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Sebastian Darke: Prince of Fools


 Sebastian Darke:
 Prince of Fools
Philip Caveney
January 2007
Bodley Head
                        384 pages

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Oh, that's nice! A little while ago I was a partner;
      suddenly I'm downgraded to a beast of burden..."


       Sebastian Darke is bound for the faraway city of Keladon
, where he
       hopes to take up residence in the court of King Septimus, as a royal jester.
       Sebastian's late father was a jester. A very good one. But his son is
       somewhat less talented, and all his attempts at good humour fall on the dour
       ears of his companion, Max the talking buffalope. Max is particularly
       miffed by his perceived lack of status. Is he Sebastian's partner on
       this perilous journey, or merely a beast of burden?

       Soon the bickering boy and bull are joined by a defiant warrior midget
       called Cornelius, and in no time the newly-formed trio are rescuing a spoilt
       young girl from the clutches of a band of filthy brigands. Only, she's no
       ordinary spoilt girl. She's Princess Kerin of Keladon, and she's surely their
       ticket to wealth and happiness in the court of King Septimus.

       Oh, but Septimus has other plans. Mr Darke and his friends have 
       undone all his hard work. Now he has to to find a new way to be rid of
       his insufferable niece. And whilst he's at it, he'll have to get rid of her
       detestable new friends as well. If Sebastian can just see beyond
       the backbiting, he might discover the danger they're in...

       Philip Caveney has written a number of books for adults, but this is
       his first children's novel.



» A sequel is forthcoming. Sebastian Darke: Prince of Pirates is due
           to be published in February 2008...

» And Max has his own tale in the offing. "A Buffalope's Tale" will tell
           Max's story, in his own dour words...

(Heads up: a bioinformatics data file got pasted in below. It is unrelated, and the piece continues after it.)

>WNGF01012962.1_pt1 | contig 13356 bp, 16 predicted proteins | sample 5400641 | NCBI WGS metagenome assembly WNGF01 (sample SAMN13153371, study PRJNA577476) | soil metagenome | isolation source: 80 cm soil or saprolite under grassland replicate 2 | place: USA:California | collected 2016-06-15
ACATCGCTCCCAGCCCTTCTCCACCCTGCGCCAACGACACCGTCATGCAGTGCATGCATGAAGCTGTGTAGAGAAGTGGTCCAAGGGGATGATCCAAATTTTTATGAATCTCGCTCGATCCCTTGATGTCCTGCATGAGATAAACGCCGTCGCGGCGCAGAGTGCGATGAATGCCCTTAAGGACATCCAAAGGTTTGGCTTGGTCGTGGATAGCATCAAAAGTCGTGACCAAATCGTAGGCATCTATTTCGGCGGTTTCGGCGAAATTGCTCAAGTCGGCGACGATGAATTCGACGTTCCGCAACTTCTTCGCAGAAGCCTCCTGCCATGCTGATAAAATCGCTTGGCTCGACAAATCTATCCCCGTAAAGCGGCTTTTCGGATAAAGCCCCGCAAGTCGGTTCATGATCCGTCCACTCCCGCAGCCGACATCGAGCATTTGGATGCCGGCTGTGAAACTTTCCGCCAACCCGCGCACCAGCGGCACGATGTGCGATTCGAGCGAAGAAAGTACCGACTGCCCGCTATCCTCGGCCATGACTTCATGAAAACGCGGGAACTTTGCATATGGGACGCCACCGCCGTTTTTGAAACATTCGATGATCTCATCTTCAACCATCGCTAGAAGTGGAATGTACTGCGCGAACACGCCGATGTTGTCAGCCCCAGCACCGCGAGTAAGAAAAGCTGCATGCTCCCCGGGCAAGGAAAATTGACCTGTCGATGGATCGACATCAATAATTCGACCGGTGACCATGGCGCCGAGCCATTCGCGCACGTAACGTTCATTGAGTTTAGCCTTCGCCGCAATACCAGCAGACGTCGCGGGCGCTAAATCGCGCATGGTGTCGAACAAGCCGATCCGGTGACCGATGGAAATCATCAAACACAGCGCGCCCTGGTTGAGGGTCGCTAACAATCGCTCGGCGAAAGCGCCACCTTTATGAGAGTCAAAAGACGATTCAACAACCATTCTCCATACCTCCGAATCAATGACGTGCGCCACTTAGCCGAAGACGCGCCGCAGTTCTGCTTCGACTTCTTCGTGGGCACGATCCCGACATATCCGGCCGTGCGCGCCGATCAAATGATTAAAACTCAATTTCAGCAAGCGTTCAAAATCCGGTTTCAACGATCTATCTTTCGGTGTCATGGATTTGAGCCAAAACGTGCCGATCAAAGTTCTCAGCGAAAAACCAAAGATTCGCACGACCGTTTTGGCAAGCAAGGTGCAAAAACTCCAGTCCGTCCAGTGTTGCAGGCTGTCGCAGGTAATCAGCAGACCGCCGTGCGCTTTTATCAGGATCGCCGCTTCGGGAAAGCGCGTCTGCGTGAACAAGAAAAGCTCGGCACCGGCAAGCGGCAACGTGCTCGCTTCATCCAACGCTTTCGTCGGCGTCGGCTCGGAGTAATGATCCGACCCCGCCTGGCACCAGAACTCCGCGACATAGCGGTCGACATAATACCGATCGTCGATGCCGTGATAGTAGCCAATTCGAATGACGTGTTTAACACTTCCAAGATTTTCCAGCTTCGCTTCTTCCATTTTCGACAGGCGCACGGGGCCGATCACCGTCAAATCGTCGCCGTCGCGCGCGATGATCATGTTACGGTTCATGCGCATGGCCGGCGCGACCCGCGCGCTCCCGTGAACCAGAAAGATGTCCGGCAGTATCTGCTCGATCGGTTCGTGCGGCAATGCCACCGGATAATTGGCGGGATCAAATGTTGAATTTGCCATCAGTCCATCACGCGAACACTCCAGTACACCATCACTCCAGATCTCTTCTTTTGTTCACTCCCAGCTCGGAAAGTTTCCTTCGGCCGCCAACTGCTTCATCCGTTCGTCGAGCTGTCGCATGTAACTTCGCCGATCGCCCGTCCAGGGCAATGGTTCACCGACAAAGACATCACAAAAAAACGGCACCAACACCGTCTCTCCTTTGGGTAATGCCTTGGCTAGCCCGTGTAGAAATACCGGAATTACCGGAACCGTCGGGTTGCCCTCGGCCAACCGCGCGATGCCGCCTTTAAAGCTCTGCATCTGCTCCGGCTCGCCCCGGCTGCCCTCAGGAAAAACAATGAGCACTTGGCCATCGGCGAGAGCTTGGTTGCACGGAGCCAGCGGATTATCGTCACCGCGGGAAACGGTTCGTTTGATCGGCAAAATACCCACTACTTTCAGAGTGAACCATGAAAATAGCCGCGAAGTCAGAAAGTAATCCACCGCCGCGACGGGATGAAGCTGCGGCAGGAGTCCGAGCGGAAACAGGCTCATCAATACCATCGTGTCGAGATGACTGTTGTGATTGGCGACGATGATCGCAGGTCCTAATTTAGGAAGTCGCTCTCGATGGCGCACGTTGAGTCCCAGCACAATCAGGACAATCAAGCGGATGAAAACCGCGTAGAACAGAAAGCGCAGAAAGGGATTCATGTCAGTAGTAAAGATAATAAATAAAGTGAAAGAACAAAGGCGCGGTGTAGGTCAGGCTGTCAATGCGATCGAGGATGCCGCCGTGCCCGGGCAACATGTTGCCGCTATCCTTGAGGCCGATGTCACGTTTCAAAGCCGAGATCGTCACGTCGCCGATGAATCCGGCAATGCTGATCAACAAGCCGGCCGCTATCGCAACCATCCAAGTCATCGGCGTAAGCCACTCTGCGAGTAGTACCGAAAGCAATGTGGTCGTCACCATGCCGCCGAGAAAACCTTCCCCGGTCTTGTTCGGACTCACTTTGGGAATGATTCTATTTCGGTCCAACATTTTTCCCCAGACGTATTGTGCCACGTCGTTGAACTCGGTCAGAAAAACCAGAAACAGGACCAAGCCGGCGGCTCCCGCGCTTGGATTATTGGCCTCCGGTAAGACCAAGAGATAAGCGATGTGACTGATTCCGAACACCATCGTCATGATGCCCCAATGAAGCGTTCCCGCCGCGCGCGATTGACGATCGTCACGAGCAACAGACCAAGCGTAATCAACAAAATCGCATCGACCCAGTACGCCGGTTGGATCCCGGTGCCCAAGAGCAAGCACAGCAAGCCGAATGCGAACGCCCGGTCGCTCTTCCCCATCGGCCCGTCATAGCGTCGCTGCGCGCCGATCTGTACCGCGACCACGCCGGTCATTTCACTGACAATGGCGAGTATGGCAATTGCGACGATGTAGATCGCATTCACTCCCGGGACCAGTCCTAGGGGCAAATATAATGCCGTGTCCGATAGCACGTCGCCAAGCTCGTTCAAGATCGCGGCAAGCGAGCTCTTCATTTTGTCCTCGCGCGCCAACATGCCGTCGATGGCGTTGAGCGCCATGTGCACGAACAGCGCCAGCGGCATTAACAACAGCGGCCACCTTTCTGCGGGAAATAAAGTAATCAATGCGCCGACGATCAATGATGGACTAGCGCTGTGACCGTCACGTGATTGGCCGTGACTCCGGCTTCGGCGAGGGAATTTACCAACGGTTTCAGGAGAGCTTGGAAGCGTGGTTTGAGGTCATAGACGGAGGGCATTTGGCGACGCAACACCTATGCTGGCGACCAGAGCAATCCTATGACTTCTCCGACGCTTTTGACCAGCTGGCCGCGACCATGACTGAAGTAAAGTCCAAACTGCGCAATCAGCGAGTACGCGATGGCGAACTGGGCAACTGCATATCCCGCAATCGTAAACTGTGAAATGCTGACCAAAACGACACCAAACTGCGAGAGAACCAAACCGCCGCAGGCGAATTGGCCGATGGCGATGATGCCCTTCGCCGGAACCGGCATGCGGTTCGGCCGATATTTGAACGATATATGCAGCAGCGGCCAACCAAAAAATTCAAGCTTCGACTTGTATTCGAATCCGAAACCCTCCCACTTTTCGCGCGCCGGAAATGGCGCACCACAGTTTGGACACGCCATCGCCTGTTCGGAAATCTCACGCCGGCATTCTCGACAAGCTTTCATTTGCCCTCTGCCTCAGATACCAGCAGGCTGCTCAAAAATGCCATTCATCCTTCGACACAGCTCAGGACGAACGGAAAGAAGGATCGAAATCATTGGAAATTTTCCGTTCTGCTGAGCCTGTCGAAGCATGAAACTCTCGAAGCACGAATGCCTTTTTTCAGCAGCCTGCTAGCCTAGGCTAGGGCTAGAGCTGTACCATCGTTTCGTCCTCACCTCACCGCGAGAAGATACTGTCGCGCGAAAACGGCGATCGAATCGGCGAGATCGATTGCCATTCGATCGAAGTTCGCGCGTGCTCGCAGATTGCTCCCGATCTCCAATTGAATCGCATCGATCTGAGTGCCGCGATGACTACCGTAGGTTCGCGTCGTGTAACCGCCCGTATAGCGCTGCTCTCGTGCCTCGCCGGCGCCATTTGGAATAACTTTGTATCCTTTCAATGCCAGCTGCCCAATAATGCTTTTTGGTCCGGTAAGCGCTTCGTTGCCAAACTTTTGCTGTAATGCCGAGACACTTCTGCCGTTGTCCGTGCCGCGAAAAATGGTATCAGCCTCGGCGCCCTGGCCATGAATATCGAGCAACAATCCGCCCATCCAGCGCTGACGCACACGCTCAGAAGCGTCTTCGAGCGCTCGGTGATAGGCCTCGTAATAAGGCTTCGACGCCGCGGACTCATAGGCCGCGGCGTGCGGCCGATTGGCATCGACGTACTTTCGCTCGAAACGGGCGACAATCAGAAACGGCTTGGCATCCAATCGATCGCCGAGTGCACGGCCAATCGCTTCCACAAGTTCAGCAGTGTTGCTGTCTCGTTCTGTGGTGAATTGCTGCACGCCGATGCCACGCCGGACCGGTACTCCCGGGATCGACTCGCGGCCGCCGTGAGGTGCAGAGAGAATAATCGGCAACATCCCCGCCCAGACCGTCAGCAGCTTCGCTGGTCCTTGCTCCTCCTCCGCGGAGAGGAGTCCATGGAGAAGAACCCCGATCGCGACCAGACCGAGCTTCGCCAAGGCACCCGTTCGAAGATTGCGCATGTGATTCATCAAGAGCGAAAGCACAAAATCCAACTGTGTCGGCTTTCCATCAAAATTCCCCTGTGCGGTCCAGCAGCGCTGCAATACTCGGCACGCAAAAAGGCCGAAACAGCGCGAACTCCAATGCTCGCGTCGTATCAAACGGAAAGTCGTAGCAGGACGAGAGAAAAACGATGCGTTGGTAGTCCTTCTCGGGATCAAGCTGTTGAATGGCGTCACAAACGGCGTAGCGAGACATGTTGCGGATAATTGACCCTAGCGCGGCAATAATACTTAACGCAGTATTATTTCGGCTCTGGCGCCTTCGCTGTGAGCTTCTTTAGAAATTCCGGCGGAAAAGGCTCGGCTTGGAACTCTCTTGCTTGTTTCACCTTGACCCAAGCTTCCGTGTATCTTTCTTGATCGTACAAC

The Gnome says

       Here's a book that's stuffed-to-busting with swash and buckle and above
       all, banter. Sebastian Darke and his buffalope Max are a most unlikely
       double act who spend a greater portion of our tale trading insults,
       wry backhands and pithiness. Max believes he's a well-cultered bull
       in a somewhat common china shop. He's akin to a Paranoid Android
       at times, and his comments are often very dry and very funny.
       merry bidding at a slave auction is great fun, likewise his insufferable
       comments whenever he feels put upon, ignored or abandoned. Which
       is often.

       However, whilst dour Max may be clearly defined, young Sebastian
       is a bit more blurred around the edges. He's billed as being a rather
       hapless jester, and one immediately thinks of the familiar nerd about
       town. But in reality, Sebastian is quick to learn, and his half-ellf,
       half-human good looks and insight defy the usual depiction of such
       a character. Give him a sword and he quivers at first, but it doesn't
       take him very long to wield it confidantly, when needs must...

       Meanwhile, all that bubbling banter disguises what is, actually, a rather
       familiar pantomime plot. Yes, there's lots of action and double-crossing
       and a daring last-minute rescue straight out of Robin Hood. But these
       stunts have already appeared in any number of stories and films. The
       author has gone out of his way to create a sprawling fantasy realm.
       Why can't we have more magic and monsters?

Oh, but this Gnome's such a fussy fellow. You'd think he didn't like
       this book at all. So let's just state right now, younger readers will surely
       lap up this adventure, and even if they don't, all that verbal table tennis
       can't fail to engage. With its pseudo-medieval setting and witty repartee,
       "Prince of Fools" is akin to "Blackadder", for kids. And just as Edmund
       and company hopped from location to location with each new series,
       so Sebastian, Max and Cornelius are set to return - interfrastically
       even - in a second adventure that tosses them on to the High Seas. 
       This time, they're on a treasure hunt which looks like it will transform
       into a Sparrow-sized romp, stuffed with cutthroats and cutlasses.

       And, hopefully, lots more bull.

       By the way, David Wyatt's dust jacket is foolishly good. And that hat
       motif will no doubt transform into something suitably piratical for the
       second tale...



       When the book was first published, Philip Caveney took up his pen
       and signed 4,000 first editions...

       "Sebastian Darke" signed edition


      Buy this book

      Sebastian Darke
      The UK Hardback edition... 


      On the web

      Sebastian Darke
      The official web site...

      Sebastian Darke blog
      The official blog...

      Philip Caveney
      The author's web site...
      David Wyatt
      Mr Wyatt's handsome site...

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